> storage device in regular intervals. Maybe hourly. This, however, won't help
> you much in case of kernel panic, either. It's better than rolling your own
> regular rotation with cron and shell, though.
>
> Feeling old-school? Setup a printer to receive critical(!) logs. For bonus
> points, use a 9-pin matrix printer. If you hear it screeching, you know
> something's horribly wrong. Free notification to boot!
>
> Alternatively, if you need critical(!) log messages even after a crash, you may
> want to configure syslog-ng to only(!) log such critical messages directly to a
> file on you mass storage device. Output should be scarce as not to unduly put
> your flash memory under stress.
>
> Lots of possibilities. Choose wisely.
>
> Best regards,
> *Dennis
>
> --
> "Den Rechtsstaat macht aus, dass Unschuldige wieder frei kommen."
> *Dr. Wolfgang Schäuble, Bundesinnenminister (14.10.08, TAZ-Interview)
>
> 0D21BE6C - F3DC D064 BB88 5162 56BE *730F 5471 3881 0D21 BE6C

If you use systemd with its accompanying log daemon (the journal), it
does not write its logs to disk by default. It only does so if the
directory /var/log/journal/ exists. Journald keeps volatile logs in
/run/log/journal, which is on a tmpfs.

If you create /var/log/journal/, you can use the MaxLevelStore=
setting (/etc/systemd/journald.conf) to control which messages get
written to disk, e.g. critical messages only. All other messages are
still recorded in volatile memory.

You can still run a classical syslog daemon and have the journal
forward to it, implementing all the fancy network or printer stuff
above.

Of course, the problem with any syslog (or journal) approach is that
it does not capture applications writing to /var/log/ directly.
 
Old 06-20-2012, 11:34 AM
Arno Gaboury
 
Default back up /var/log before shutdown

On 06/20/2012 11:03 AM, Gaetan Bisson wrote:

[2012-06-20 10:36:17 +0200] Arno Gaboury:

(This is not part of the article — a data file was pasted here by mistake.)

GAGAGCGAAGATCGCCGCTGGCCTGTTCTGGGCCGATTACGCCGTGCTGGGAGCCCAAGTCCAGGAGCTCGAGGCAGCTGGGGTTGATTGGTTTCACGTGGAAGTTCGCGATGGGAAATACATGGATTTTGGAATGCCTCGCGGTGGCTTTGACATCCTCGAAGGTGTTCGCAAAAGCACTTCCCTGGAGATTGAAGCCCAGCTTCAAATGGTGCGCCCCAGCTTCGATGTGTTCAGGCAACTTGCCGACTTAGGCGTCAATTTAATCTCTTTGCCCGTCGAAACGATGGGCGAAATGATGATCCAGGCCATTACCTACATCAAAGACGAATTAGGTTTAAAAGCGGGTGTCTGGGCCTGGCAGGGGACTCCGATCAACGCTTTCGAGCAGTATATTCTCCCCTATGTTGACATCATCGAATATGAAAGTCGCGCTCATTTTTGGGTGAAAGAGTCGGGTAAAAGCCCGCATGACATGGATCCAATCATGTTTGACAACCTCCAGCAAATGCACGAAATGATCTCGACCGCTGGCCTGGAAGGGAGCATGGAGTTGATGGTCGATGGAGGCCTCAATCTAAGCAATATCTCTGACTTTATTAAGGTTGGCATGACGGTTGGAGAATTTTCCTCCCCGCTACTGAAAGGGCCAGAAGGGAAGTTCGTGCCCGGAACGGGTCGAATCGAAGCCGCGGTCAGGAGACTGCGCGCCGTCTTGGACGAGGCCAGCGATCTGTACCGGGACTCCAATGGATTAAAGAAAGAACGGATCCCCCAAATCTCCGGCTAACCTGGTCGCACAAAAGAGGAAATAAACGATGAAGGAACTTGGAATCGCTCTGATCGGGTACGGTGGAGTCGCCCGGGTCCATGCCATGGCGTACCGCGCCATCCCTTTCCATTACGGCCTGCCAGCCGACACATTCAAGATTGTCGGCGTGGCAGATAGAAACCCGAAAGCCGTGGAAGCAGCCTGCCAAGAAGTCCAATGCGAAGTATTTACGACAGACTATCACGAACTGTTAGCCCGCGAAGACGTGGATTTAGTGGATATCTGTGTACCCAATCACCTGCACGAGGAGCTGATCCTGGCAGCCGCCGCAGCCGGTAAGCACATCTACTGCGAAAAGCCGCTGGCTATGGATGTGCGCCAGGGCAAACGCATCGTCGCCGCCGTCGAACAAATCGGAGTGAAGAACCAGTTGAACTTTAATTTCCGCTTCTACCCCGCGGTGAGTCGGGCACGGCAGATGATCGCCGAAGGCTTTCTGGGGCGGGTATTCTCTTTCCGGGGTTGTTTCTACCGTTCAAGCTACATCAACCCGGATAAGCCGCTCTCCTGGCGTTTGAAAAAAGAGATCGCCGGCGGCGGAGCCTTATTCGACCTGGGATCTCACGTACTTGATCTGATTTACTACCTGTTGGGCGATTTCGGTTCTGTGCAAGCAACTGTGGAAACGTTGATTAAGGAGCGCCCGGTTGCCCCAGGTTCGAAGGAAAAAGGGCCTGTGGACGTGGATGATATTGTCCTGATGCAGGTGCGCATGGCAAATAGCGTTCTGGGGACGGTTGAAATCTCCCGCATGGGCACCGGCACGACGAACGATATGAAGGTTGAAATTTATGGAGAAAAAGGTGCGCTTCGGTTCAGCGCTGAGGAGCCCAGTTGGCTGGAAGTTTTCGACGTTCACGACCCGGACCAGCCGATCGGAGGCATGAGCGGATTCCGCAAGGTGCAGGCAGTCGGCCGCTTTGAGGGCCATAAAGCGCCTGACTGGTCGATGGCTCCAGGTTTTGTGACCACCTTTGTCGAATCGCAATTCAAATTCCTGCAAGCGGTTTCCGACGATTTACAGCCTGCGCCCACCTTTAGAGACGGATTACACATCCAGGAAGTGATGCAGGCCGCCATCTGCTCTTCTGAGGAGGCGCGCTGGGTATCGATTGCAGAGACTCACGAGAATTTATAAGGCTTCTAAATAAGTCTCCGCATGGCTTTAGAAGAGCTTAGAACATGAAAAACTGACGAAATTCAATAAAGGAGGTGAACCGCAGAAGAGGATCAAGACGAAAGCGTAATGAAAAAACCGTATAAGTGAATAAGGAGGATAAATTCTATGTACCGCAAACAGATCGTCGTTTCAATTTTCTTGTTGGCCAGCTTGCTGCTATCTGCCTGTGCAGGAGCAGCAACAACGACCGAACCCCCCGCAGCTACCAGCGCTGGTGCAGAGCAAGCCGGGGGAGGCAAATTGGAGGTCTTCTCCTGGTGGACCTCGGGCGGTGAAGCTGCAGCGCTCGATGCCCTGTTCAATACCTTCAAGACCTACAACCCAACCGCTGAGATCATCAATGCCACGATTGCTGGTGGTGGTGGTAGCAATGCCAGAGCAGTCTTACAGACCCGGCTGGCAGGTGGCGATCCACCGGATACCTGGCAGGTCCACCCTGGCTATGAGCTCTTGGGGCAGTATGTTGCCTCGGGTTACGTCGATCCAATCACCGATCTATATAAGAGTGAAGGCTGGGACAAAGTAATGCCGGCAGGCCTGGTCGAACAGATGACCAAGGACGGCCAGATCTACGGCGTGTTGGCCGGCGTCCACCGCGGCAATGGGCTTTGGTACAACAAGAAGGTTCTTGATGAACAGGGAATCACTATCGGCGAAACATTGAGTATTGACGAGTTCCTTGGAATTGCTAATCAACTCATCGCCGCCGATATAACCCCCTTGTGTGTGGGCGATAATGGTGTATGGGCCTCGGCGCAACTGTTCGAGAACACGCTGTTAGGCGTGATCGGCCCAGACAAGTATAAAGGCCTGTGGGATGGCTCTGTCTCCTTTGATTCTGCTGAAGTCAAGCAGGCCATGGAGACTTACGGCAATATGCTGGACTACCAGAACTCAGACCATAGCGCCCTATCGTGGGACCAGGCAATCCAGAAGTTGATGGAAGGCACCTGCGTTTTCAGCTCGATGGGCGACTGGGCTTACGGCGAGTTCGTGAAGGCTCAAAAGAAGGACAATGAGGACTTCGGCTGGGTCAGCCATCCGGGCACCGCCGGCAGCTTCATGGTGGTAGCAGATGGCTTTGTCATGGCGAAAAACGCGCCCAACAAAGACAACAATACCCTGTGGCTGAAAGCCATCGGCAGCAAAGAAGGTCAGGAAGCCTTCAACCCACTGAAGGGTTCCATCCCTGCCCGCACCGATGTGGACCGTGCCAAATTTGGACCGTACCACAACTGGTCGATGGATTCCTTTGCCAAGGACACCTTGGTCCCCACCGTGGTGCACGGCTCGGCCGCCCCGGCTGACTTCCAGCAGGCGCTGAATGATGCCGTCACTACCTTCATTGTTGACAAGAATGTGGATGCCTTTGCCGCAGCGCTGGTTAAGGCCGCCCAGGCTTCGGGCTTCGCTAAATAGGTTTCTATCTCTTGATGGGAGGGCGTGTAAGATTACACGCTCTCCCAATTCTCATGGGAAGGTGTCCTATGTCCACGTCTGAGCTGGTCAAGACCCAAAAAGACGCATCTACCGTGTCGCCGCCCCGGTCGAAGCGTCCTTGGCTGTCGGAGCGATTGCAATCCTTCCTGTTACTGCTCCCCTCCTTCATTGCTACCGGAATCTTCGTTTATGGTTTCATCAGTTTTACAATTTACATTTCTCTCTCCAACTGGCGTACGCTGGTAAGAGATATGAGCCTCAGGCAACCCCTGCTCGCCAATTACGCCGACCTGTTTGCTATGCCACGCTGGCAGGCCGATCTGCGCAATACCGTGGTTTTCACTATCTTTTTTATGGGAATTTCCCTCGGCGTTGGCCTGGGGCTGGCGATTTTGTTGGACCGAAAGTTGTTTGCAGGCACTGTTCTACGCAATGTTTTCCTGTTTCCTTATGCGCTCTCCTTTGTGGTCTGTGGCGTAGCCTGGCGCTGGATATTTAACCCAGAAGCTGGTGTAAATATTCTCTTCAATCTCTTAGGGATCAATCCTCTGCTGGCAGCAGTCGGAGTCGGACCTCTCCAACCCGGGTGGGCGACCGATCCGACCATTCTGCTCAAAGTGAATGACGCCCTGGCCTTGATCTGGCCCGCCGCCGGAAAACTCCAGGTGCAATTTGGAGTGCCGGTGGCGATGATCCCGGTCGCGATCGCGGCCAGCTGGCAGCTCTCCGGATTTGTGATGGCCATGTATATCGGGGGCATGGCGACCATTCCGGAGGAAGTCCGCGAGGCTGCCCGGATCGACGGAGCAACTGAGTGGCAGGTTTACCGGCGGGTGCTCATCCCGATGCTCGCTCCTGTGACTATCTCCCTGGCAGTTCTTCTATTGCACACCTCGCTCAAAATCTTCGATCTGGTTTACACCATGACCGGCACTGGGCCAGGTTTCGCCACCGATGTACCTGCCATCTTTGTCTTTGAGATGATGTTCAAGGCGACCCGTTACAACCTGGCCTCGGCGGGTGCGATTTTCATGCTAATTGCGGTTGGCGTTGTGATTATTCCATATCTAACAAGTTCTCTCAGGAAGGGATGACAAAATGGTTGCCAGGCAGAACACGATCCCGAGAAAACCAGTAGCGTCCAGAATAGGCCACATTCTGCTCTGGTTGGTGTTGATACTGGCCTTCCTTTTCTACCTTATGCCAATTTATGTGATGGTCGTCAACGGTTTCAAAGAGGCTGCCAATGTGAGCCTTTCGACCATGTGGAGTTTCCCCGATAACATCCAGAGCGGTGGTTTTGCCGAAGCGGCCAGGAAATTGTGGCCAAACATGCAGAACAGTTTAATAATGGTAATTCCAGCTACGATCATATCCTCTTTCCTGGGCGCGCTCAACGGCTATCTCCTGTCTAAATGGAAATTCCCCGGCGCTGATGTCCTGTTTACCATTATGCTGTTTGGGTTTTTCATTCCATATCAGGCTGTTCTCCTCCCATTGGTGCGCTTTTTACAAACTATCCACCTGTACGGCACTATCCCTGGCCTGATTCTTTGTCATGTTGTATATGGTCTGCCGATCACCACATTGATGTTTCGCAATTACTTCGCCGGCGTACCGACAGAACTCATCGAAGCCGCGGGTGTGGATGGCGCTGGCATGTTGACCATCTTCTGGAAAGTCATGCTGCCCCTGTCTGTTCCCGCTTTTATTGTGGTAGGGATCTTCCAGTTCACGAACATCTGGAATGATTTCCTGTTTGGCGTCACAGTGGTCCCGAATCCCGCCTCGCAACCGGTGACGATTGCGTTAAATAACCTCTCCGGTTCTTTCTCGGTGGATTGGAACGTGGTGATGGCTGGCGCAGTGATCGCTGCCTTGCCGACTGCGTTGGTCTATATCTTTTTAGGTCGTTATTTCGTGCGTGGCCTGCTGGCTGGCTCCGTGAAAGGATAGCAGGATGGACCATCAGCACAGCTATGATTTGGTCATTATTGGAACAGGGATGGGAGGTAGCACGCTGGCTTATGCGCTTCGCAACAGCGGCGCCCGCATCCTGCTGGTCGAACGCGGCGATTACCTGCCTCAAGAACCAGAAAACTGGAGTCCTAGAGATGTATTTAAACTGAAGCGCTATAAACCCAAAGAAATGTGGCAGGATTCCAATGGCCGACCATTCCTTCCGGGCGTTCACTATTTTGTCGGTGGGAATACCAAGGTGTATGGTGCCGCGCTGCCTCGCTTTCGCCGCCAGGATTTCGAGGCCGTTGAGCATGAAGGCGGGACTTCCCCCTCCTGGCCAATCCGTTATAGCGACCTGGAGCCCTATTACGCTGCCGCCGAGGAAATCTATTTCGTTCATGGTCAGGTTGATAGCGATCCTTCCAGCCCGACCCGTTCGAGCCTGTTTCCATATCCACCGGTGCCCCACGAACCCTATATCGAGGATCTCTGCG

My /, /boot and /usr are on a BTRFS /(except /boot on ext2) on a ssd.
I want to add this line in my fstab to avoid too many writings on my ssd :

*tmpfs /var/log tmpfs nodev,nosuid,noexec 0 0*

So each time I reboot, my /var/log will be emptied, which could be a
problem in case of serious issue on my box. I was then thinking of a
way to backup this folder before I shutdown. I found this trick in
the Arch forum:

add this in my */etc/rc.local.shutdown*:

|*echo "Copying LOGs..."

now=`date +"%Y%m%d_%Hh%M"`
mkdir -p /logs_backup/$now
cp -Rp /var/log/* ~/backup/logs_backup/$now/*

My ~ folder is on another HD.

Will this script be enough to do the job?

Why are you inflicting such a complicated setup on yourself if you
cannot understand what those three little lines of shell do? That seems
to me like a completely backward way of taking the learning curve...

Also, please create new threads instead of hijacking random ones.

Cheers.

After hours of reading, here is the correct script to add in my
rc.shutdown.local.
I know this method will NOT work in case of system crash, but it is OK
for me as I understand what i am doing and it is simple.


*echo -n "Copying /var/log ..."
cd /home/gabx/backup
tar -zcf "./`date +'%d-%b-%y.tgz'`" /var/log

echo " done."*

I think it is much more simple as the one I mentioned earlier, as Gaetan
pointed out.


Cheers.
 
Old 06-20-2012, 12:22 PM
Andrew Hills
 
Default back up /var/log before shutdown

On Wed, Jun 20, 2012 at 7:34 AM, Arno Gaboury <arnaud.gaboury@gmail.com> wrote:
> tar -zcf *"./`date +'%d-%b-%y.tgz'`" /var/log

This date format will have you cursing yourself if you shut down more
than once in the same day.

--Andrew Hills
 
Old 06-20-2012, 12:36 PM
Allan McRae
 
Default back up /var/log before shutdown

On 20/06/12 22:22, Andrew Hills wrote:
> On Wed, Jun 20, 2012 at 7:34 AM, Arno Gaboury <arnaud.gaboury@gmail.com> wrote:
>> tar -zcf "./`date +'%d-%b-%y.tgz'`" /var/log
>
> This date format will have you cursing yourself if you shut down more
> than once in the same day.
>

I think he will be cursing himself when he realises the logs tend to be
most useful after a system crash and using this method he will not have
any...
 
Old 06-20-2012, 01:51 PM
Arno Gaboury
 
Default back up /var/log before shutdown

On 06/20/2012 02:36 PM, Allan McRae wrote:

On 20/06/12 22:22, Andrew Hills wrote:

On Wed, Jun 20, 2012 at 7:34 AM, Arno Gaboury <arnaud.gaboury@gmail.com> wrote: